Hayden Wednesday night's meeting moved as fast as a rescue mission should.
Hayden attorney Mark Fischer sat at the head of the table and announced the motions that needed to be made to create the West Routt Housing Inc. Within an hour, a board had been nominated, officers elected, money was on its way and the seniors who had been forgotten by the system earlier this year were again under a watchful eye.
The process began last month when tenants of a senior subsidized housing facility, West Routt Housing Development, called Fischer begging for help. Their utilities were about to be shut off.
No one had paid a single bill for the apartments since January.
A visit and a few phone calls revealed to Fischer the seniors were living in unsafe conditions, the property caretakers hadn't been paid in months and there was a long line of maintenance and utility bills waiting to be paid.
Without proper authority, but with no other choice, Fischer made calls to lenders at Rural Development and had the utilities paid.
He then called in a team of community members to become West Routt Housing Inc., a corporation that met for the first time this week to take charge of the neglected facility. West Routt Housing Inc. now includes Lucy Rickman and Melvin Richardson of The Haven, Nancy Muhme, Mike Larson of First National Bank of the Rockies, Gar Williams of Routt Fire and Safety and Patty Bruchez.
Fischer agreed to be president of the new corporation until things are stable. He will then step down.
The whirlwind cleanup came after a several-year saga of deterioration.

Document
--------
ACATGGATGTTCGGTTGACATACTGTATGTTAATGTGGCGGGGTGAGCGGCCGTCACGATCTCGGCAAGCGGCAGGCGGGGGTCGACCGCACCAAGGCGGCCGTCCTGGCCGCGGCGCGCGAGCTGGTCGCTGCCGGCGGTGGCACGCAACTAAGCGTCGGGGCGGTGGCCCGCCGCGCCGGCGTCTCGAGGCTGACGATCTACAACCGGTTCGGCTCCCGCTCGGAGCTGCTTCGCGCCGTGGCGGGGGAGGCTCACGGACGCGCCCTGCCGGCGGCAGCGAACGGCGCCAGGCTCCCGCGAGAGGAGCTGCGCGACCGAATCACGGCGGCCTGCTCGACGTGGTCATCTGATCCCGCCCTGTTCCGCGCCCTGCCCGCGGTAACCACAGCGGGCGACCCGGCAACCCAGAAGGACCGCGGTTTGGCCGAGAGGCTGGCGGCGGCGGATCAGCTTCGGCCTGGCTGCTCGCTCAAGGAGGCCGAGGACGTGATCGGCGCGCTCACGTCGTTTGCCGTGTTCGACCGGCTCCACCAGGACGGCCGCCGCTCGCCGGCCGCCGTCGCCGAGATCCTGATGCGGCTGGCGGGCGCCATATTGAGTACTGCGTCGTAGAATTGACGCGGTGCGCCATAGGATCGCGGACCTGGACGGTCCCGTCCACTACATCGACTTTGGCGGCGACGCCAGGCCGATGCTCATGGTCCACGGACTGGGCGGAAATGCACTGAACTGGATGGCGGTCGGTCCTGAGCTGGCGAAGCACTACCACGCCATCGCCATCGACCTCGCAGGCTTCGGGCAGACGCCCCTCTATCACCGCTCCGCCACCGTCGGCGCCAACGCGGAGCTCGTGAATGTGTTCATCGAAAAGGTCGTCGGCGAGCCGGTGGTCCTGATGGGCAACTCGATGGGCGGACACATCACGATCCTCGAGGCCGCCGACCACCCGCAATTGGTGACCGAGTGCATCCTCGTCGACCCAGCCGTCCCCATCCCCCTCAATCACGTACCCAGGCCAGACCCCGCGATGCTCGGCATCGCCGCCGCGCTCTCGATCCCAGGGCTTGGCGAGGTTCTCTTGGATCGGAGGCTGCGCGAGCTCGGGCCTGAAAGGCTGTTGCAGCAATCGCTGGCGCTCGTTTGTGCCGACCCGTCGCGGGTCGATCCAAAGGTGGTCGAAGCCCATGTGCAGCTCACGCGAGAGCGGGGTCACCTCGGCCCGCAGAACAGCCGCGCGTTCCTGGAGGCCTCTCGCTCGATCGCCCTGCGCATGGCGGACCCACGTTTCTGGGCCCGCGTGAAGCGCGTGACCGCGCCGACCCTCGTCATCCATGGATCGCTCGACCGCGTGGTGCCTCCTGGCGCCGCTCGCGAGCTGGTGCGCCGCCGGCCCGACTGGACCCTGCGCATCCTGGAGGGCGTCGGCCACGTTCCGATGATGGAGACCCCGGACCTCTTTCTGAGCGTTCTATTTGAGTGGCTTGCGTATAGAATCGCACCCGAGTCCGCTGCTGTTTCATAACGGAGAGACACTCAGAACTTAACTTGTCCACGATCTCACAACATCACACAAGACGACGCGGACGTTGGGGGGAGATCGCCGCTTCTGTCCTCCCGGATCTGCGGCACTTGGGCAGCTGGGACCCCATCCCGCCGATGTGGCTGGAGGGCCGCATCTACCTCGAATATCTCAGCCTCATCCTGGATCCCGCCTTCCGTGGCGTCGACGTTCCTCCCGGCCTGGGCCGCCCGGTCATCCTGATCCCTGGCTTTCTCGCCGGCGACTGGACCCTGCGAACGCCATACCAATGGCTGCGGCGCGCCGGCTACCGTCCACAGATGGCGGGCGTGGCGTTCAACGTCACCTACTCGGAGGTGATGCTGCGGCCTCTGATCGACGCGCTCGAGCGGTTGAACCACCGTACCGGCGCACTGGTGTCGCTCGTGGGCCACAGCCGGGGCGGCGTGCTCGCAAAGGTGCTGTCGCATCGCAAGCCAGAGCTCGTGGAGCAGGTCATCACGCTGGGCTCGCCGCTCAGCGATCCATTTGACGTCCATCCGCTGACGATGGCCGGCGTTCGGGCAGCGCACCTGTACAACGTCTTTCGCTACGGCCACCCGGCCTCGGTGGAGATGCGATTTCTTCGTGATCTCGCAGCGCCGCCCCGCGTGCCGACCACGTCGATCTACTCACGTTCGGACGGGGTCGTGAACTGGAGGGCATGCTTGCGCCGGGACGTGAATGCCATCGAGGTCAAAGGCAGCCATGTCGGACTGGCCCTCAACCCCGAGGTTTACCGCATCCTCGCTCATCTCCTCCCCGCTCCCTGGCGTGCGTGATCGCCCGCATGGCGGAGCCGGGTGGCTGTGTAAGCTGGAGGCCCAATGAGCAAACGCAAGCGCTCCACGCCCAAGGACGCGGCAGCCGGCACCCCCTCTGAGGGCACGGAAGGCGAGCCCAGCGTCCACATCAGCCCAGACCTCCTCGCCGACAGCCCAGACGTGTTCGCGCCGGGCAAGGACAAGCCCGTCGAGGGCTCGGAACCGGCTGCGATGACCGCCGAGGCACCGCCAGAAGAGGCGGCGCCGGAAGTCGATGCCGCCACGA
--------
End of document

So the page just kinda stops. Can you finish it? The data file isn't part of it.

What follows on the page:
Muhme, secretary/treasurer of the new West Routt Housing Inc., said the senior living facility originally came into existence in 1970 under the direction of a Hayden bank president and several reputable business owners. They borrowed money from an organization now known as Rural Development to slowly build 13 subsidized, independent living apartments for seniors.
More than a decade later, most of the board members were dead, but the project they started was still running.
Two years ago, arguments broke out between management and Rural Economic Community Development in Greeley. Under the advice of their lawyer, the entire board stepped down.
Responsibility for the facility was passed to a management company in Wyoming.
Last January, that company faded quietly out of the picture, leaving several seniors to fend for themselves.
At Wednesday night's meeting, caretaker Lynn Salazar presented a two-page list of repairs that need to be made to the apartments, including fixing unsafe ramps, cracked cement and replacing a hot water heater that is so rusted the water comes out orange.
"In the beginning there's going to be a lot of work," Rickman said. "We will need bids for repairs and renovations."
For no more than six months, West Routt Rural Health Council Inc. will manage the facility, providing 24-hour assistance through The Haven.
Sam Mitchell of Rural Development suggested the facility might need to raise rents to afford all the repairs and management fees that are needed. The raise would not affect tenants, only the amount subsidized by the government.
Currently, rents are set at $325 for a one-bedroom apartment and $360 for two bedrooms. Rent payments are set on a sliding scale based on income and medical bills.
Most of the people who live there qualify for a reduced rent.
The facility currently has two vacant units, both upstairs.
West Routt Housing Inc. was started this week with a little less than $10,000 in the bank and a long list of bills.
"This project has been neglected far too long," Fischer said.